Mission Statement vs. Vision Statement
Most organizations make confusion about these two topics. But in this article, we’re going to clarify the difference between the Mission Statement and the Vision Statement, so you can have a clear distinction about than and their importance.
What’s that about?
Both the Mission Statement and the Vision Statement are used during the planing of
In both cases, a concise, easily readable statement is the best way to go. Always in business, direct and clear communication is always better than pretty and complex communication.
The Mission Statement is the most basic principle of an organization, however, it is extremely important as it defines the ultimate goal of that organization.
A well written Mission Statement should:
- Be easily memorable (not in its words but in principle)
- Define the ultimate goal of the organization
- Be open-ended (no time limit)
- Inspire your colleagues
- Be unreachable (
To exemplify, a famous entertainment company had a simple mission statement which translates everything above: “Our mission is to make people happy”. All of the criteria are met. It’s simple and easy to remember. Since it’s an entertainment business, “make people happy” seems a perfect fit for an ultimate goal. It does not have a time constraint, it can run forever. It’s inspirational and a guideline for the people in the organization (you should put all of your efforts for a simple goal). And, it doesn’t matter what, they will never make everybody happy (and you can’t measure
The Vision Statement is a little bit simpler, but should go hand-in-hand with the Mission Statement. The Vision Statement should set a top goal for the organization within a given time. Where do we want to be in 2025?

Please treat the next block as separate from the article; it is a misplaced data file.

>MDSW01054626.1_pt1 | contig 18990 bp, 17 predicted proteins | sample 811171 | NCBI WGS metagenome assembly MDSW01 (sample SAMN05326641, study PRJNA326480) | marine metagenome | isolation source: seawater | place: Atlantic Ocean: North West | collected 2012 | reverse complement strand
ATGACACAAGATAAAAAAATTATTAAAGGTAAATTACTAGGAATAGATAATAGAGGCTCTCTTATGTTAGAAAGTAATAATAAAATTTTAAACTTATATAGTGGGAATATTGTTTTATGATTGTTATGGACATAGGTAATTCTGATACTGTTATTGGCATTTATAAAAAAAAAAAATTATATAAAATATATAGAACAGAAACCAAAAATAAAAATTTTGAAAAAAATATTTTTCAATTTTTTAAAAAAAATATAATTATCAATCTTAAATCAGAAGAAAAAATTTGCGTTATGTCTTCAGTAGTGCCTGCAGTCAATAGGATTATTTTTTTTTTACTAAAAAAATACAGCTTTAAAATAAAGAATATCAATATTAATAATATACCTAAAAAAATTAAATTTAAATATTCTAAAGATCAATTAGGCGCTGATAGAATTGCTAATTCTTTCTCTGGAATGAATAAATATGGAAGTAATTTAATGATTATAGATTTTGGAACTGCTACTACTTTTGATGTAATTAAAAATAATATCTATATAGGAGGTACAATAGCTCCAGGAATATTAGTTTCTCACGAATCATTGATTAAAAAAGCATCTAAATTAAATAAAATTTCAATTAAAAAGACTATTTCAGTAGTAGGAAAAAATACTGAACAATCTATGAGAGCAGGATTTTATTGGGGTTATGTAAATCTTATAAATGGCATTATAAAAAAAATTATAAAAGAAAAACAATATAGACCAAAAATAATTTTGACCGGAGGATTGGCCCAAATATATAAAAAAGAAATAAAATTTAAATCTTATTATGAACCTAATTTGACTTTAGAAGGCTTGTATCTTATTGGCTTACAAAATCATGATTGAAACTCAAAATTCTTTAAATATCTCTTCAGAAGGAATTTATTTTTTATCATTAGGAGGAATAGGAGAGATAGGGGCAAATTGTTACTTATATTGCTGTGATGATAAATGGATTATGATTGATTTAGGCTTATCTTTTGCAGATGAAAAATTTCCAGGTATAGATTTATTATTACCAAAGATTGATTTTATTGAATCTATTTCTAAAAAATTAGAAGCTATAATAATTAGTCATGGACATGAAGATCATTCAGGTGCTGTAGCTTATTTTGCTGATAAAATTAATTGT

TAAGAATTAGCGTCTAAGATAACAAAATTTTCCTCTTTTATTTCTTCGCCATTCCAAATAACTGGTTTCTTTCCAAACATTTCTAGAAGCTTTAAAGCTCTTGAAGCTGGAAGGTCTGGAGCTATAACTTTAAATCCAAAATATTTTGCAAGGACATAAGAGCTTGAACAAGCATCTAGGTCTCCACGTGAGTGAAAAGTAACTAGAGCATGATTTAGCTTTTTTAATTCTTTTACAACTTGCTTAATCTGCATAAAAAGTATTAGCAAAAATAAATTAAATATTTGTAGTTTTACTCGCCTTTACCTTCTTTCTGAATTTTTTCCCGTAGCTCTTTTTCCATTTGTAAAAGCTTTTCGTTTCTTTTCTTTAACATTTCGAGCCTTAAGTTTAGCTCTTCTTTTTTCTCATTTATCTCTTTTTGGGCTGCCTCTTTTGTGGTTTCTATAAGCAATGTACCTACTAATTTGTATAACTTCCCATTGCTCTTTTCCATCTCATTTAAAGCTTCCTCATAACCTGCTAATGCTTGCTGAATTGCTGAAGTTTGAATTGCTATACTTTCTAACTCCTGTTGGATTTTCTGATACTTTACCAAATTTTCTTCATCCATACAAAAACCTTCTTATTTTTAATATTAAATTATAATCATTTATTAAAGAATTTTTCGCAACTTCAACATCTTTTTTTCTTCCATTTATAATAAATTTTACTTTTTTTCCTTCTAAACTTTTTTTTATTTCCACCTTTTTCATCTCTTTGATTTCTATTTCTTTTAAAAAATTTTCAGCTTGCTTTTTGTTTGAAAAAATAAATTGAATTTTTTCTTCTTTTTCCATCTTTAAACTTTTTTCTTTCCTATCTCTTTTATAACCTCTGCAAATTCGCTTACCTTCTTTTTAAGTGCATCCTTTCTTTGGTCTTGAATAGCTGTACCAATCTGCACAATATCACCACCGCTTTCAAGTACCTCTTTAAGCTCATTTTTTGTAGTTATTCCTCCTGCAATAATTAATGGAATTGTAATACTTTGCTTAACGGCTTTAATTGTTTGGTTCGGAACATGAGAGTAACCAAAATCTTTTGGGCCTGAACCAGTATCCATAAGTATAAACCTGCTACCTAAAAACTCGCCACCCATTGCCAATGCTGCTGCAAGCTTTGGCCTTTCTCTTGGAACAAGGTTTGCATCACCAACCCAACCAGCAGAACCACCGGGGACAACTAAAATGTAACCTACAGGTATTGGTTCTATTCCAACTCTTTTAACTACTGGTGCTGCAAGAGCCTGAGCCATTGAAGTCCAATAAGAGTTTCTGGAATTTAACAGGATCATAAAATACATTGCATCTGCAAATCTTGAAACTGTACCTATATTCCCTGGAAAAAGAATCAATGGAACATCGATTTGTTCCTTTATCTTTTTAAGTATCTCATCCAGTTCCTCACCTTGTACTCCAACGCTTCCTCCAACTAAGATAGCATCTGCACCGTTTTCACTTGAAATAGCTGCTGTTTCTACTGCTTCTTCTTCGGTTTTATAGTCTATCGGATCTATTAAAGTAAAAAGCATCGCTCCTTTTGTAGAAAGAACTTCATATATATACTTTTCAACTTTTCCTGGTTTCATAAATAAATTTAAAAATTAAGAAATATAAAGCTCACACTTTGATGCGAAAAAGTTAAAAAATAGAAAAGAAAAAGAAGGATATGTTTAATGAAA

A good Vision Statement is:
- One big goal (which can easily be measured)
- Short and easy to remember
- May have a secondary goal as well, but be careful not to break the previous rule
When setting the vision statement for your organization, you should always focus on one main goal, even that this goal will break into several others. A secondary goal might be considered as well, but try to avoid it, as it might make the vision statement too long or complex.
Here are some examples:
- “Our vision is to expand to 20 locations by 2022”
- “Our vision is to have $200 million in revenues by 2025 with 95% client satisfaction rate”
- “Our vision is to have a 15% EBITDA by 2020”
- “Our vision is to serve 25,000 patients per year by 2021”
The goals here can vary greatly based on the strategy of the organization and its kind. Preferably, if the vision goal is met, it should mean that all other minor goals (or most of them) are automatically met as well.
That’s why setting financial goals usually are a good idea. You should avoid traps, like setting a main goal of, let’s say, customer satisfaction. Because you (or more often your colleagues) can aim for customer satisfaction and forget about cash flow. Bad idea. You can have 100% customer satisfaction and huge debts. Not a good outcome.
If you go to the web and search for mission and vision statements, you probably will find that almost every business has one. But also, almost every business has created those statements because their web designer asked for them.
Generally, strategy is not something you should let laying around for curious eyes. Depending on your industry, it can kill you one way or another. It might be okay though for non-governmental organizations, but in business, generally it’s a terrible practice. Most businesses would create dummies for the public presentations. You mission, however, in most cases, is okay to share. But the vision statement should get more attention.
This goal of this article is just to present a simple distinction between these two important parts of a business plan, often underrated. If you want to learn more about the importance of these within a business plan, check out our business planning article.